The DAO Maker project (not to be confused with the well-known MakerDAO) is a launchpad that claims to be "building the future of venture capital". Its website boasts that users who stake their $DAO can "earn up to 70% APY". The project suffered an exploit on June 3 in which attackers stole 7,376,245 USDC, a US dollar-pegged stablecoin. Although the project had been audited by three different auditing companies, hackers were able to exploit an issue in the claim portal for some tokens. According to the DAO Maker team, 5,521 users were affected, and lost an average of $1,250 each. Attackers immediately moved some of the funds to the Tornado Cash cryptocurrency tumbler, while some remained dormant for months before being moved.

$611 million is stolen from Poly Network in one of the largest cryptocurrency heists to date

Hackers stole approximately $611 million from the decentralized finance platform Poly Network in the largest cryptocurrency theft against a single platform to date. In a bizarre twist, the hacker returned the majority of the funds, and Poly Network offered them a position as a chief security advisor (though it is not clear if they accepted).

"Women-led" NFT project, "Fame Lady Squad", turns out to be a bunch of dudes

An illustration of a woman with bright green hair and red eyes with laser beams shooting out of them. She's sticking her tongue out and has a bright blue tattoo on her faceFame Lady #2269 (attribution)
The "Fame Lady Squad" NFT project touted itself as a woman-designed and -developed project that would give back to women in the space, drawing support from high-profile individuals like Gary Vaynerchuk, and ultimately around $1.5 million in investments. Problem is, the three women who were supposedly running the project were a group of Russian men, accused by one of the individuals who uncovered the lie of trying to profit off American social causes. The group had a history of creating NFT projects based on false stories. One of their other projects, "Cyber City Girls Club", was intended to campaign to stop hate against Asians, and also originally purported to be run only by women (it wasn't).

Poloniex settles with the SEC for more than $10.3 million

Poloniex, a cryptocurrency exchange, agreed to pay more than $10.3 million in a settlement with the SEC. The SEC had alleged that Poloniex had flouted securities laws by operating an unregistered trading platform. In the settlement, Poloniex neither admitted nor denied the charges. The agreement came shortly after the announcement that Circle would be acquiring Poloniex in a deal that valued the company at $4.5 billion.

Blockchain Credit Partners forfeits over $12.8 million in SEC agreement

The SEC charged two individuals with selling more than $30 million in unregistered securities in what they described as a defi project that bought "real world" assets like car loans to generate income for investments they promised investors would generate more than 6% interest. Although the company was not able to operate as they'd promised, due to crypto's price volatility, the company lied to investors that all was hunky-dory.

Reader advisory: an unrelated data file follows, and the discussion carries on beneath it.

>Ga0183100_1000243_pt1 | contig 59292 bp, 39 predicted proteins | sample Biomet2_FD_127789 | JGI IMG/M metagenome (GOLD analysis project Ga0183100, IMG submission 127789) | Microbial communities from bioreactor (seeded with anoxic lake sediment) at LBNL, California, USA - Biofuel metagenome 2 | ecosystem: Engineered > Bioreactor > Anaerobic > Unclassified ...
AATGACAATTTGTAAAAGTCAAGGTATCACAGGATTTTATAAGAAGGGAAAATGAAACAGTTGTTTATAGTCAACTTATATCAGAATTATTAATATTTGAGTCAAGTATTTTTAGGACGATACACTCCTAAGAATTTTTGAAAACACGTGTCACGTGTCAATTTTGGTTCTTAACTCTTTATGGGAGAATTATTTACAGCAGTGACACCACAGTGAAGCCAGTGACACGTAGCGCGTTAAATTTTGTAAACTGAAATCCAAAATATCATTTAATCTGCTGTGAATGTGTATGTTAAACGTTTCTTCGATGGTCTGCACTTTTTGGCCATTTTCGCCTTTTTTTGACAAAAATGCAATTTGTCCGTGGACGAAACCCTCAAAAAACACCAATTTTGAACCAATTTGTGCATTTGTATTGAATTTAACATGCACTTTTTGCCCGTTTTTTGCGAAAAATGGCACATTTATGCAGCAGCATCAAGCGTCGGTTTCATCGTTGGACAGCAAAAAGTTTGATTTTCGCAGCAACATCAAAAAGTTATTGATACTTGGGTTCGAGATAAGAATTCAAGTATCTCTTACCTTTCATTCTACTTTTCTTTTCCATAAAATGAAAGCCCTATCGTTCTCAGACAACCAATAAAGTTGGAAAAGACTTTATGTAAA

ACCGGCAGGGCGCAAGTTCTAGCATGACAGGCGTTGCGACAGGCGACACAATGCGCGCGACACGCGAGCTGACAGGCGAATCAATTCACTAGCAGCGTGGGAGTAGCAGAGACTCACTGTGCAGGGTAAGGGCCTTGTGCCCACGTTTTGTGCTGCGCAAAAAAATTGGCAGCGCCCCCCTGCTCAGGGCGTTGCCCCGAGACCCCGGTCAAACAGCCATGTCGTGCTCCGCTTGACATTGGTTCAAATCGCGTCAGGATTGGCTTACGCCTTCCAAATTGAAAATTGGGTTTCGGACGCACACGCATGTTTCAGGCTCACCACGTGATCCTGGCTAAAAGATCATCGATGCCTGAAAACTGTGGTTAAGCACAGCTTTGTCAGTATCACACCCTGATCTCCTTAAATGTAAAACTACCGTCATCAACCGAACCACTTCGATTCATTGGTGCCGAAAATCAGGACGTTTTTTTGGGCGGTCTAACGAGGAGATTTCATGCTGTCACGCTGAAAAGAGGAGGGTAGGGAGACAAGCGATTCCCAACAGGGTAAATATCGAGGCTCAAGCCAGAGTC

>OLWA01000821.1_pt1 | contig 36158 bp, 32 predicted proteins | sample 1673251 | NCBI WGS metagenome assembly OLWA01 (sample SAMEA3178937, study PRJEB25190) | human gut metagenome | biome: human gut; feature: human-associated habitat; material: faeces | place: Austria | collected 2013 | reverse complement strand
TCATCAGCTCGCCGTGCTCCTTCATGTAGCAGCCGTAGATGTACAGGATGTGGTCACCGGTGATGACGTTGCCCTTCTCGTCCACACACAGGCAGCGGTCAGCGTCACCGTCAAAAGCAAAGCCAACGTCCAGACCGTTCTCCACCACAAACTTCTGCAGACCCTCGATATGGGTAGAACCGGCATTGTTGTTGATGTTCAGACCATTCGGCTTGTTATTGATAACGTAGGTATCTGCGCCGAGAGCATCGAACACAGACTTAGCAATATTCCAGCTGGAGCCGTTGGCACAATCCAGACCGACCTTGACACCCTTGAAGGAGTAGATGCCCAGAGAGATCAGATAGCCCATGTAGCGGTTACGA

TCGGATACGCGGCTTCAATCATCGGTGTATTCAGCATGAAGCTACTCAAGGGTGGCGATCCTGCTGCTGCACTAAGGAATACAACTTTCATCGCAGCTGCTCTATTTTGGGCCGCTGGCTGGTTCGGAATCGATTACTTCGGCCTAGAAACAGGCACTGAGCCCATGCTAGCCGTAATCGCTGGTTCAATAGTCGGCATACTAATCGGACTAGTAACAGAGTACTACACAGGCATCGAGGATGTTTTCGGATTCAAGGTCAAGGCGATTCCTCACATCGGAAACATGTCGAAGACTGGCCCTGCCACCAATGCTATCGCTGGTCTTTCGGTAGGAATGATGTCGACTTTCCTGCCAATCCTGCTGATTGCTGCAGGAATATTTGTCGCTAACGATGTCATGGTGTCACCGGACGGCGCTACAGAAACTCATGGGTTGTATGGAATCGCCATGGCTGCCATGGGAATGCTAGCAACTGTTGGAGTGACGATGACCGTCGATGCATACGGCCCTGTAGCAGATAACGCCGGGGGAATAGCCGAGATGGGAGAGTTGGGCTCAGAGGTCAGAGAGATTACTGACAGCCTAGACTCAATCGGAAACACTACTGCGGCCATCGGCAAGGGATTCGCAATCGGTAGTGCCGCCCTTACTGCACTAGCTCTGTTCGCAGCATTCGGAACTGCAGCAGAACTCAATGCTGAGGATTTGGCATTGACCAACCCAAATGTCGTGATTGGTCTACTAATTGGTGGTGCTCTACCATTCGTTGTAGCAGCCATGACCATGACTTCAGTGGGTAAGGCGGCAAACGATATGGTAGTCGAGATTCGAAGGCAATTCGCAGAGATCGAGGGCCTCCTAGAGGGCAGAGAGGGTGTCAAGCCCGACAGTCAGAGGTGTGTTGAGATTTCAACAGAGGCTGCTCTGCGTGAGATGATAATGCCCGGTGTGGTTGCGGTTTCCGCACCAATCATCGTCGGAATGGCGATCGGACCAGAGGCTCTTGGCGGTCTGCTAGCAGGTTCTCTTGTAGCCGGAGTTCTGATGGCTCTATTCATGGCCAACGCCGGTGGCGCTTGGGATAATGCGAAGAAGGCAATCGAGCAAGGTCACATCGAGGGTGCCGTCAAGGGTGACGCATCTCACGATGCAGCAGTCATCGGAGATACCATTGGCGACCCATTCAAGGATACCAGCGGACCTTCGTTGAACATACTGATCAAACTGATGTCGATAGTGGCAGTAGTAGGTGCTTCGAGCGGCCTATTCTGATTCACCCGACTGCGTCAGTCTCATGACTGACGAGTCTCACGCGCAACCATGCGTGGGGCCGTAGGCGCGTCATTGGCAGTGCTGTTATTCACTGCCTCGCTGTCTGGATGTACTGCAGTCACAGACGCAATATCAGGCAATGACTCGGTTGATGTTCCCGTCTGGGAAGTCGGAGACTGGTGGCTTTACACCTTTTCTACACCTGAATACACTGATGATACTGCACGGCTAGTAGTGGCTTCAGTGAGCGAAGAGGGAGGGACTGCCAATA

The respondents agreed to a $12.8 million forfeiture of ill-gotten profits, plus a combined $250,000 penalty. The case marked a first from the SEC in the decentralized finance space.

DeviantArt releases software to detect infringement of artwork on NFT marketplaces... because the NFT marketplaces won't

DeviantArt releases software to automatically scan the NFT platform OpenSea for NFTs that use stolen artwork from DeviantArt. While it's awesome that DeviantArt created this tool to help the artists on their platform, it underscores the hands-off, look-the-other-way approach OpenSea has taken to the rampant art theft on their platform. Even reports of blatant copies of artwork have been rejected with no action, and artists are forced to report each infringement of their work individually even if there are many.

Uulala and related individuals settle with SEC for a total of $543,000 in fines

The company Uulala, which aimed to provide underbanked individuals with opportunities to build credit, settled with the SEC over charges that they ran an unregistered ICO that raised $9 million. Although they claimed to be using a "proprietary micro-credit algorithm" and proprietary database technology, the SEC said their algorithm was still under development and that they were using database technology belonging to another company. As a part of the settlement, Uulala disabled all $UULA tokens and asked crypto exchanges to disallow trading.

Flash loan exploit empties $25 million from Popsicle Finance

Popsicle Finance, a DeFi platform, lost $25 million to a bug exploited with flash loans. The organization later reimbursed users who lost money to the exploit.

Russian Ponzi scheme collapses after defrauding investors of around $95 million

Finiko, a Russian operation that turned out to be a Ponzi scheme, collapsed in July 2021 after defrauding approximately $95 million from people. Investors, facing difficult economic conditions in Russia, were promised they could see returns of up to 30% a month.

An attacker steals coins by giving out coins of their own

An attacker giving out free UniH tokens was able to exploit a bug in a non-standard token contract and steal RUNE tokens from unsuspecting victims. By baiting people into selling their new UniH tokens, the attacker was able to execute malicious code that transferred any RUNE tokens also in their wallet. This was the fourth exploit pertaining to the Thorchain platform in the month of July.